Valhalla Hills – Definitive Edition is a building management game featuring the PC version’s DLCs Sand of the Damned and Fire Mountains, as well as a new exclusive map type – The Dwarf Cave. Check out our review below to see if the Valhalla Hills are worth climbing…
Originally intended for release in 2016, Valhalla Hills has finally arrived on Xbox One, giving you the opportunity to assume control of a community of Vikings that have to prove their honour to Odin, thus allowing them entry to the feasting halls of Valhalla. The goal of any worthy Viking. The introduction upon loading explains how Odin feels contempt towards his own son for not acting as a true warrior should, and banishes him to the mortal world to prove himself. This is where you, the gamer comes in.
For those of you old enough to remember a game by the name of The Settlers, then Valhalla Hills will appear immediately familiar. I had The Settlers for my Amiga 1200 back in the day, and spent countless hours building my own civilisation up, exploring the world and claiming resources for my own. So does Valhalla Hills recapture this feeling of accomplishment for me and bring back the glory days of gaming for me? Well to be honest, at first I felt completely underwhelmed by the first couple of hours of gameplay. Not that I expected to rush through and become a master. But it felt as if it was just lacking that fun factor that would drag me in for hours and hours.
To start with, the game gives you a few buildings, and lets you loose on a randomly generated map with up to 10 Vikings to get you started. Not much admittedly, but it’s possibly the best way to begin. You see, Valhalla Hills can be very unforgiving when you first start playing a map. You have a limited supply of logs, planks, sticks and stones to enable your crew of unworthy to slowly build your own civilisation. But it’s more than just slap a few buildings down and hope for the best. Careful planning of what you need in conjunction with available resources is the only way to advance. Run out of materials? Then production stops. No food? Then hungry Vikings will refuse to work. Even down to having somewhere to sleep will affect them. The more you delve into Valhalla Hills, the sooner you realise just how much thought has gone into creating the game experience. The addition of quests is a genius idea, allowing you to unlock new buildings and maps by completing them, and thus being able to create bigger communities. It works, and it works well. From the mundane and easy to the more complex and difficult, these quests test you and your management skills perfectly without forcing you into a corner and inevitable defeat within minutes. You will even unlock tougher enemies the more maps you complete, increasing the challenge.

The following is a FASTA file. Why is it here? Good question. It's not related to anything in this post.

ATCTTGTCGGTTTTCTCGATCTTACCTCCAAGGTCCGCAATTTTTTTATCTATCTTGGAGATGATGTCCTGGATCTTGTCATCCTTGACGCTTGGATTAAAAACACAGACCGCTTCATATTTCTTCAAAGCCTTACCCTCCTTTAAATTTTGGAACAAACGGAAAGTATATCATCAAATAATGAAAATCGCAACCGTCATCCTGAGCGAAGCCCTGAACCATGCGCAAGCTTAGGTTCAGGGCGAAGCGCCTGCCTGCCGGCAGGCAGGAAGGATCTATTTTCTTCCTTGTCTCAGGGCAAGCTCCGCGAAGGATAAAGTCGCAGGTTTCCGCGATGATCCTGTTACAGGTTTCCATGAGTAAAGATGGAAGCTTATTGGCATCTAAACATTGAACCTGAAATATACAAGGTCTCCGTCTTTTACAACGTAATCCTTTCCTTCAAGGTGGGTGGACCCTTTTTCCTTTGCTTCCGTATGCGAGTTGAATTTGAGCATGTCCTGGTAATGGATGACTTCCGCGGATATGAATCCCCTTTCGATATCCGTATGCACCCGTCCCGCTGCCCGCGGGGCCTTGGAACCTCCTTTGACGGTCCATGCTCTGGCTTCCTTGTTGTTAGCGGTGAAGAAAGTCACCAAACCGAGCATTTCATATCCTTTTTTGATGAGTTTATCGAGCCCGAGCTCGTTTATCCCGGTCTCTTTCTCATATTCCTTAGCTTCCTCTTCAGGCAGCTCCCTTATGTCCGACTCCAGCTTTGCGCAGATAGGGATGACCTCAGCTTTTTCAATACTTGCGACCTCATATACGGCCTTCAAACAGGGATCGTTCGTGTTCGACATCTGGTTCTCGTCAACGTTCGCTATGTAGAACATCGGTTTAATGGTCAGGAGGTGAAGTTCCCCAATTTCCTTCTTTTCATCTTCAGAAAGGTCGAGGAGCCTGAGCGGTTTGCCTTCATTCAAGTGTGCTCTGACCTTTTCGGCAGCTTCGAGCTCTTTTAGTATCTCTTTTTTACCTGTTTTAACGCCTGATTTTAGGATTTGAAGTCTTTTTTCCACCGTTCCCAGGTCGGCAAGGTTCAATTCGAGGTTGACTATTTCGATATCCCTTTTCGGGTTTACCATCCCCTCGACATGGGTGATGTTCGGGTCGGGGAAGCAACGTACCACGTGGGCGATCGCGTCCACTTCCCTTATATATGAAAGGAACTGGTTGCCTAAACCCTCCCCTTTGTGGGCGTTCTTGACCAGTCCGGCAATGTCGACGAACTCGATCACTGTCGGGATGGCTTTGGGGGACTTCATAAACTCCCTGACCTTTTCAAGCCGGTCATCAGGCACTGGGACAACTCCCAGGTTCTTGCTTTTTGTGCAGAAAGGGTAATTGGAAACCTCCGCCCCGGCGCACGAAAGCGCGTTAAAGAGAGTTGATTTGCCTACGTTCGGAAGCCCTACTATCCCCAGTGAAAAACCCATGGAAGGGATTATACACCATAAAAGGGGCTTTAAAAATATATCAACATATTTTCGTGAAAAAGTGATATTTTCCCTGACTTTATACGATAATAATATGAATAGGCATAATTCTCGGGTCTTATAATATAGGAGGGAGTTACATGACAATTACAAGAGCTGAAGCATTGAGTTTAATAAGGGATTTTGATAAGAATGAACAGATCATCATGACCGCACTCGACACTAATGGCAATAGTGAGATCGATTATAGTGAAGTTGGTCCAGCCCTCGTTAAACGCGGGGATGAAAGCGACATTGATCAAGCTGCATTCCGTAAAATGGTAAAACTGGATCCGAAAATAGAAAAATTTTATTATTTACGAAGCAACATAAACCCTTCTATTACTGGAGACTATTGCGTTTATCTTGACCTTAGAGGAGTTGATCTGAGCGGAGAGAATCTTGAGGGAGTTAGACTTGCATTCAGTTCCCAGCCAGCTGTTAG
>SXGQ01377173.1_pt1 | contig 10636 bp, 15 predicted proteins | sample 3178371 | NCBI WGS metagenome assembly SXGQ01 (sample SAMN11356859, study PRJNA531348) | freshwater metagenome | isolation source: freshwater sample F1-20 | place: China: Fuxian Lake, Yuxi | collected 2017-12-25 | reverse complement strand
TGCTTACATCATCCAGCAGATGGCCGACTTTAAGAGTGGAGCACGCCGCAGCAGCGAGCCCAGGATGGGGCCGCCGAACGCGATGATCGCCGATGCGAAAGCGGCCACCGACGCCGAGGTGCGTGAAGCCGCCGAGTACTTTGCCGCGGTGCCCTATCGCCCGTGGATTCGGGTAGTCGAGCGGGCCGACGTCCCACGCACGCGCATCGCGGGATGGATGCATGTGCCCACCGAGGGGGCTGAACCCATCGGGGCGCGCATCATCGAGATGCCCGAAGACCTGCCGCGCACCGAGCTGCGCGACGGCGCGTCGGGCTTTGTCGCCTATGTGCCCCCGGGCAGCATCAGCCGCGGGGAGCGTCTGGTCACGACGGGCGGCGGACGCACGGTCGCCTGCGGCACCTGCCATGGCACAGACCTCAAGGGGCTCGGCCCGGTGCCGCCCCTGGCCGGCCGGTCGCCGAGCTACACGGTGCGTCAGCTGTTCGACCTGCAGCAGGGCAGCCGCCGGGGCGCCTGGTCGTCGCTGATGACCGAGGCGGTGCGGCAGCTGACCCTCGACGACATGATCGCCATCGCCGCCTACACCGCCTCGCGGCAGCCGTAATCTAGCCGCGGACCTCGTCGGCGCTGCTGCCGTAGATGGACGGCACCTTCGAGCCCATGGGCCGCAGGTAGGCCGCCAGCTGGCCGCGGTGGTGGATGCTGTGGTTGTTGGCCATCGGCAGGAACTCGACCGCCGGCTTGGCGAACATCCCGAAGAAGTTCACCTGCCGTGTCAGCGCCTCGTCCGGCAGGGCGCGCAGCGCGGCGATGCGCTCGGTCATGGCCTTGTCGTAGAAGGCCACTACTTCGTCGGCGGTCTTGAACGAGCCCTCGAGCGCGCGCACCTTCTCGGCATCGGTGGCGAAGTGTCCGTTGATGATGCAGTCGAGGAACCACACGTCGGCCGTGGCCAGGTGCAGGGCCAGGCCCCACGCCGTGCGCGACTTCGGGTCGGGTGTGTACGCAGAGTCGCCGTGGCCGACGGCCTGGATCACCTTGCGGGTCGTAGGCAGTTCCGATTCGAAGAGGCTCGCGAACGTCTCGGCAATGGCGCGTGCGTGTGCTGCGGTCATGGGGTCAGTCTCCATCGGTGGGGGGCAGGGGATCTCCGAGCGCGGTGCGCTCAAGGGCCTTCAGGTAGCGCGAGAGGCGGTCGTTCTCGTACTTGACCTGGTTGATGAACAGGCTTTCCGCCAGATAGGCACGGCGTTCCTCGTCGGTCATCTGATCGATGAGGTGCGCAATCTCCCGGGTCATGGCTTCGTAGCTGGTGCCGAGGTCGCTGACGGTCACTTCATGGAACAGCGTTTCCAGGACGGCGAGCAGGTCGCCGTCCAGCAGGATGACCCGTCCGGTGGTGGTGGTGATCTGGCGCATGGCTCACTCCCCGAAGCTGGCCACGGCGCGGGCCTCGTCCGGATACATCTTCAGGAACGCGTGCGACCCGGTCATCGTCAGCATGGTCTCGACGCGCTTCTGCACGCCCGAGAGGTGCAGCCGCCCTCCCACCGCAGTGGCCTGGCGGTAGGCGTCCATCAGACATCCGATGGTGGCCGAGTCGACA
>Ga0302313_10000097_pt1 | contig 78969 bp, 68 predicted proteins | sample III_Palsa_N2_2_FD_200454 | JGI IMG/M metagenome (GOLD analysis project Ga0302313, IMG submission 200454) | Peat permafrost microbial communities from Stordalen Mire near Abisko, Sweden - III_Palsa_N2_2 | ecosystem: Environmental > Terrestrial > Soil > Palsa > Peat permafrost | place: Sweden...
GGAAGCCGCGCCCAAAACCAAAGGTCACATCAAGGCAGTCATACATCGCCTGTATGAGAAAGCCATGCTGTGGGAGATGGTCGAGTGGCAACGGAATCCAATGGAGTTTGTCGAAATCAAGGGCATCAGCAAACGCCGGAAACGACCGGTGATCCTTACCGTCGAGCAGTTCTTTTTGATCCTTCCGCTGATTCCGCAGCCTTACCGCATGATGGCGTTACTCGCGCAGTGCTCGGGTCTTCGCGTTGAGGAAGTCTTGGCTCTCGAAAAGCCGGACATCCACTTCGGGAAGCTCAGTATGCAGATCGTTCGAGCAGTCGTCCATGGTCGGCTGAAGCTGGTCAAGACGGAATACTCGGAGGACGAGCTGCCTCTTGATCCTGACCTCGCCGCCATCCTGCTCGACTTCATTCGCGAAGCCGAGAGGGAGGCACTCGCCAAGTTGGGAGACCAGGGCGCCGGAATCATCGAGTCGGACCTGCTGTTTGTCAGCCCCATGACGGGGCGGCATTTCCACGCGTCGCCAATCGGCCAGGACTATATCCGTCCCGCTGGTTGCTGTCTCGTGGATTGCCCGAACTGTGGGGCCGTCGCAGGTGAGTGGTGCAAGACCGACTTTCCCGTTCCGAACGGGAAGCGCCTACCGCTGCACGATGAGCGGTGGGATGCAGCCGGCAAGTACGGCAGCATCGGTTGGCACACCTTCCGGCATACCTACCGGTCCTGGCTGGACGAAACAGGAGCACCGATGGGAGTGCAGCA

Two game modes will eventually be available to you, along with a limited customisation choice, giving you the chance to tailor the map to your liking. Classic mode is easy, and requires you to complete the quests to progress. Then comes the much harder Open mode. This rewards you with everything unlocked from the word go. But, and this is where the challenge is, it ramps up the difficulty somewhat. Bigger and badder enemies will thwart you and attack you should you venture to close to each other. Defeating these enemies will award you with Honour. This is tallied up separately for each Viking, and once they accrue 100K Honour, they will be able to ascend to Valhalla where they will feast and party with Odin.
Winning a map is a simple task on paper, but not something that you can do from the start. There is a portal placed on the island, which has 2 prerequisites in which you can choose to enter said portal. Do you build an altar and sacrifice a Viking? Or do you arm you men and women, activate the portal and fight to the death with true honour? The choice is yours. Just make sure you have the necessary weapon to have a fighting chance if you choose to have a good old scrap. I’ve Warriors and Golems can put up a fight and leave you retreating fairly quickly if you’re not prepared.
I would have liked to see a few more buildings, and even bigger maps present in the game. As even with the largest map available, it still feels restricted in size. Although the choice of buildings at your disposal isn’t small, I feel that there could have been some more added to flesh it out some more. However, the option to use a courier network to transport your goods is a fantastic addition and well worth investing in to move produce and supplies around more efficiently.
The camera controls are exceptional, allowing freedom of movement smoothly, whether you want to rotate, alter the distance or angle of view. Not often a game can nail it, and not often it runs as smooth as it does in Valhalla Hills.